Electronic invoicing is changing the business landscape tremendously–and nearly half of companies– including those in the manufacturing industry– aren’t ready. Although the current change affects organizations operating in specific countries, as e-invoicing becomes more widespread, this mandate is poised to become a global standard.
Even if e-invoicing isn’t currently required for manufacturing companies in the United States and Canada, businesses here should still stay familiar with the evolving regulations, understand how these changes can affect business, and take steps to become e-invoice compliant.
The global e-invoicing mandate
When manufacturers bill their business clients, they may send an email with an attachment or snail mail paper invoices or PDFs. As manufacturing companies increase their digital capabilities, they streamline the invoicing process by sending electronic invoices. This process reduces paper, speeds approval, and decreases mistakes and costs.
But manufacturers have yet another compelling reason for e-invoicing— a growing governmental mandate.
The e-invoicing mandate is a long time coming. It began ten years ago in Italy as an effort to create more transparency between a company and its customers and to address VAT discrepancies. Italy started with mandates for business-to-government transactions. Five years later, Italy expanded the requirement to include B2B and B2C interactions. Other nations soon followed.
Today, more than 80 countries have imposed e-invoicing mandates on businesses, and that number is only expected to grow. Companies with locations in any affected country or that do business with organizations in those areas must comply. Even companies that are not currently impacted should assess their readiness for meeting the global e-invoicing mandates.
Difficulties with e-invoicing
Despite the benefits – and requirements of e-invoicing, it can still be tricky for companies to ensure they stay compliant. In a recent survey, nearly one-half of companies said they still invoice by paper. Not only do they need to digitize their processes, but they must also navigate the evolving and sometimes contradictory requirements.
Even though various countries may be aligned on the concept of e-invoicing, many have different ways they want it done. As a result, each invoice must comply with each requirement.
Complexities of e-invoicing
Switching to e-invoicing is more complicated than just switching bills to being online.
For example, in France’s mandate, large and medium businesses have a different implementation date than do small enterprises. Germany has 16 federal states and they have their own e-invoicing regulations. Many Latin American countries are leaders in requiring e-invoicing, but others are in multiple implementation stages.
If a company is doing business with multiple partners in various countries, keeping up with each location’s requirements can be a daunting task. Yet it is essential to get e-invoicing right. Those companies that don’t, can get fined. Governments may also delay payments to non-compliant organizations– which can significantly limit their cash flow.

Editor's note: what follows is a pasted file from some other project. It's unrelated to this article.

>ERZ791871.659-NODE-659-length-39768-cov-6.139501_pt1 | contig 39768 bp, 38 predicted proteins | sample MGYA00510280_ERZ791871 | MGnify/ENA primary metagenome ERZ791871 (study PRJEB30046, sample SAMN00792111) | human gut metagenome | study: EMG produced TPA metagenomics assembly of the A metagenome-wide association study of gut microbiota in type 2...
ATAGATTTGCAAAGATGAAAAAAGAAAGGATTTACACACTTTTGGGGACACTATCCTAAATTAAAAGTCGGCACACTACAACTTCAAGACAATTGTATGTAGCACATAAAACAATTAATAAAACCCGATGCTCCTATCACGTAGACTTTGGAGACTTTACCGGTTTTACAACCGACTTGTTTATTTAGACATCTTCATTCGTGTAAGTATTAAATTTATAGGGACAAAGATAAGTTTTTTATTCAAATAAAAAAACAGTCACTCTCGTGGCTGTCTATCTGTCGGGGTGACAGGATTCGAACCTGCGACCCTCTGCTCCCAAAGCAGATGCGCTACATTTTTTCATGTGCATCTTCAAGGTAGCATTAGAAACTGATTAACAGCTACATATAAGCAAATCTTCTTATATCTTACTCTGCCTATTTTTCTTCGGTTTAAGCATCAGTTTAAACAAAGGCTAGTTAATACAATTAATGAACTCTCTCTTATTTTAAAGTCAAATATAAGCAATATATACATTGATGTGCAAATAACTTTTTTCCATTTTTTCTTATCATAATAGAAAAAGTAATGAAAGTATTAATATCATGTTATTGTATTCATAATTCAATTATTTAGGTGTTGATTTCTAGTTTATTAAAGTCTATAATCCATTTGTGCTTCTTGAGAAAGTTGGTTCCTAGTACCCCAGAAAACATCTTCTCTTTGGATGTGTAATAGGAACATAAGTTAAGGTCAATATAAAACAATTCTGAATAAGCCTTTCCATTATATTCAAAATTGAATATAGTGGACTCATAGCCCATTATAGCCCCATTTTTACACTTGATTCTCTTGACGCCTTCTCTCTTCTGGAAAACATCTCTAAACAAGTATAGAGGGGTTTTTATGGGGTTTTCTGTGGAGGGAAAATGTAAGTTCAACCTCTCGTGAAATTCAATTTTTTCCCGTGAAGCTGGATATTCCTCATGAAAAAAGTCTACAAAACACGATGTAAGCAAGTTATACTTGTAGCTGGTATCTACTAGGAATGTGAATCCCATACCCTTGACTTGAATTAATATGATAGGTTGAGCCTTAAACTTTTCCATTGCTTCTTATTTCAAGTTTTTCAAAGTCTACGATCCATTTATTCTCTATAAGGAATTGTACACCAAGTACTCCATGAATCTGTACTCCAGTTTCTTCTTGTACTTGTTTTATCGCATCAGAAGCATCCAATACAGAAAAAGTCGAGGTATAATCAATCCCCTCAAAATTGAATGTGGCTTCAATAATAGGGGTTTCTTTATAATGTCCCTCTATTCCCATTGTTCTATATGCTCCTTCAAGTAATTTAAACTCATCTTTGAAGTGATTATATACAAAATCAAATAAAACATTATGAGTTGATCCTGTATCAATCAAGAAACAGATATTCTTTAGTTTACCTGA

Compliance becomes more difficult when there’s confusion over who heads the process. If a U.S. manufacturer has overseas locations that are affected by the mandates, the manufacturer has to determine who takes the lead: the subsidiary, which may be more familiar with the country’s requirements or corporate headquarters, which can consolidate processes across multiple countries, but may not be as familiar with each country’s mandate intricacies. To help with this complexity, companies may also use global providers with the experience and knowledge to navigate the evolving requirements.
It’s important to note that e-invoicing does more than allow a business to stay compliant. It allows companies to streamline their business process, making it easier to exchange documents with trading partners, decreasing the likelihood of mistakes and making the payment cycle faster.
As e-invoicing increases globally, manufacturing businesses must ensure they prepare for the changes.
How U.S. and Canadian businesses can get ready for e-invoicing
- Know the current e-invoicing regulations. Many companies aren’t familiar with the mandates and can be caught unaware. Stay up-to-date on shifting regulations in the manufacturing industry by monitoring government websites and industry publications.
- Look at your current invoicing system. If you currently use an e-invoicing system, look at factors such as data format, integration capabilities, security, and storage requirements to see how compatible the current system is with the new requirements and if gaps exist.
- Evaluate e-invoicing providers that offer legal compliance with the myriad of regulations.
- Implement and test the new process, including training employees on the procedures. Do pilot tests to ensure the new process integrates with the entire system.
- Assess and ramp up current security and privacy measures. E-invoicing mandates often have heightened requirements to protect sensitive information and to follow enhanced privacy regulations.
E-invoicing is becoming a global standard. Whether or not businesses are currently required to comply to the mandate, companies that implement e-invoicing can optimize their business performance and be ready for the future.